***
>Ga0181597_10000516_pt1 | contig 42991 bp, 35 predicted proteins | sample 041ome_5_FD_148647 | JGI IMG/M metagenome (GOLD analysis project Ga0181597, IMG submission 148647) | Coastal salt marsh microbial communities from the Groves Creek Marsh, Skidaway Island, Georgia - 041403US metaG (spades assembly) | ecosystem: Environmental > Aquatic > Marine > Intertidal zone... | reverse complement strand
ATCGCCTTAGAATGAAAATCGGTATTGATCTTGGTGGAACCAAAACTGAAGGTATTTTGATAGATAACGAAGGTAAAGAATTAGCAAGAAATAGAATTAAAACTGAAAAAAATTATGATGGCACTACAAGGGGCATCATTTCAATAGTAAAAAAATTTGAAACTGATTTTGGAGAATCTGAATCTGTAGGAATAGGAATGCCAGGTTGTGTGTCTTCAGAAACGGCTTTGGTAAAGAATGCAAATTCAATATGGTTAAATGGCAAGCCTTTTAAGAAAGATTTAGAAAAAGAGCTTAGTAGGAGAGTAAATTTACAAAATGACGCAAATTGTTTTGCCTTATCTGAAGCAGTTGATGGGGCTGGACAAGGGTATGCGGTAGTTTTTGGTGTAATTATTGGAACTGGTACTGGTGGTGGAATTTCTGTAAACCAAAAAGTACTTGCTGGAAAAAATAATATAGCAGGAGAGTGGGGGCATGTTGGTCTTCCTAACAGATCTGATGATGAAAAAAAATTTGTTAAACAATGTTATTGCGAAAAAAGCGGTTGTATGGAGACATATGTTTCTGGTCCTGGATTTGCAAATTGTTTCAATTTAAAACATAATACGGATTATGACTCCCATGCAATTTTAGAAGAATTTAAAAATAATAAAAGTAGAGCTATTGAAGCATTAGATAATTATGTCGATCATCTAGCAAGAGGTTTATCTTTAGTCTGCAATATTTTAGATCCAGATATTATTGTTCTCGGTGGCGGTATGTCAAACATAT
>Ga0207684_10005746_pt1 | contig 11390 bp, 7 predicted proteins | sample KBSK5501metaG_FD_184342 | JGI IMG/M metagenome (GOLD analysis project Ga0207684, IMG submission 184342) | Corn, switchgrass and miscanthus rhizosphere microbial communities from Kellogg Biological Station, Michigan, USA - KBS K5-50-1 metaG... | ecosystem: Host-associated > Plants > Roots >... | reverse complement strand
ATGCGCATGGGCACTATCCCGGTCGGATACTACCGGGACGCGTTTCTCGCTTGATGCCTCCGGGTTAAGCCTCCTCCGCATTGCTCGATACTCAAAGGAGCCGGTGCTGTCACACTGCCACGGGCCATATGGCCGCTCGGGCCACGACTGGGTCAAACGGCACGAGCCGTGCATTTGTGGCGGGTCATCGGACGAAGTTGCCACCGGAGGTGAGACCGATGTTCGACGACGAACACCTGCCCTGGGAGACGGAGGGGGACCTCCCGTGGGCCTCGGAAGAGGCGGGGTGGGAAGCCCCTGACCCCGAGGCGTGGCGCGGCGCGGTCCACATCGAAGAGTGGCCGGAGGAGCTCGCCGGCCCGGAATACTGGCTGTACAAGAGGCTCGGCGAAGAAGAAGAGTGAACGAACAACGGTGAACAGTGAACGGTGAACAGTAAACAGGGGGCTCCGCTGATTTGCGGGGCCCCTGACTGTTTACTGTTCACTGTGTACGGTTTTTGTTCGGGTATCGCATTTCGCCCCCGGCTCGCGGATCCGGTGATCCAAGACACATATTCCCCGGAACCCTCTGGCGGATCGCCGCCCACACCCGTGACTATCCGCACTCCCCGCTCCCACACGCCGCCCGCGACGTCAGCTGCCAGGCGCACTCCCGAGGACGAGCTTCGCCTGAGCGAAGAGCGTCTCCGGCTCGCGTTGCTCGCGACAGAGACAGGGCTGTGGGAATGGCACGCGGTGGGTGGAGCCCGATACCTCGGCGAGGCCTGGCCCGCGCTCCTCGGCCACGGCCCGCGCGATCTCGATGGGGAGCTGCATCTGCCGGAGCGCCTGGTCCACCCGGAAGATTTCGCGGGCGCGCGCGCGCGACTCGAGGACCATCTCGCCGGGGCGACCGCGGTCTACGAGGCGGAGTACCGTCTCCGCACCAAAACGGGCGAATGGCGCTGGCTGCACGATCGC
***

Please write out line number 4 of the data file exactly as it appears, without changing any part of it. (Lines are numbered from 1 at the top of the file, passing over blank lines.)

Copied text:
ATGCGCATGGGCACTATCCCGGTCGGATACTACCGGGACGCGTTTCTCGCTTGATGCCTCCGGGTTAAGCCTCCTCCGCATTGCTCGATACTCAAAGGAGCCGGTGCTGTCACACTGCCACGGGCCATATGGCCGCTCGGGCCACGACTGGGTCAAACGGCACGAGCCGTGCATTTGTGGCGGGTCATCGGACGAAGTTGCCACCGGAGGTGAGACCGATGTTCGACGACGAACACCTGCCCTGGGAGACGGAGGGGGACCTCCCGTGGGCCTCGGAAGAGGCGGGGTGGGAAGCCCCTGACCCCGAGGCGTGGCGCGGCGCGGTCCACATCGAAGAGTGGCCGGAGGAGCTCGCCGGCCCGGAATACTGGCTGTACAAGAGGCTCGGCGAAGAAGAAGAGTGAACGAACAACGGTGAACAGTGAACGGTGAACAGTAAACAGGGGGCTCCGCTGATTTGCGGGGCCCCTGACTGTTTACTGTTCACTGTGTACGGTTTTTGTTCGGGTATCGCATTTCGCCCCCGGCTCGCGGATCCGGTGATCCAAGACACATATTCCCCGGAACCCTCTGGCGGATCGCCGCCCACACCCGTGACTATCCGCACTCCCCGCTCCCACACGCCGCCCGCGACGTCAGCTGCCAGGCGCACTCCCGAGGACGAGCTTCGCCTGAGCGAAGAGCGTCTCCGGCTCGCGTTGCTCGCGACAGAGACAGGGCTGTGGGAATGGCACGCGGTGGGTGGAGCCCGATACCTCGGCGAGGCCTGGCCCGCGCTCCTCGGCCACGGCCCGCGCGATCTCGATGGGGAGCTGCATCTGCCGGAGCGCCTGGTCCACCCGGAAGATTTCGCGGGCGCGCGCGCGCGACTCGAGGACCATCTCGCCGGGGCGACCGCGGTCTACGAGGCGGAGTACCGTCTCCGCACCAAAACGGGCGAATGGCGCTGGCTGCACGATCGC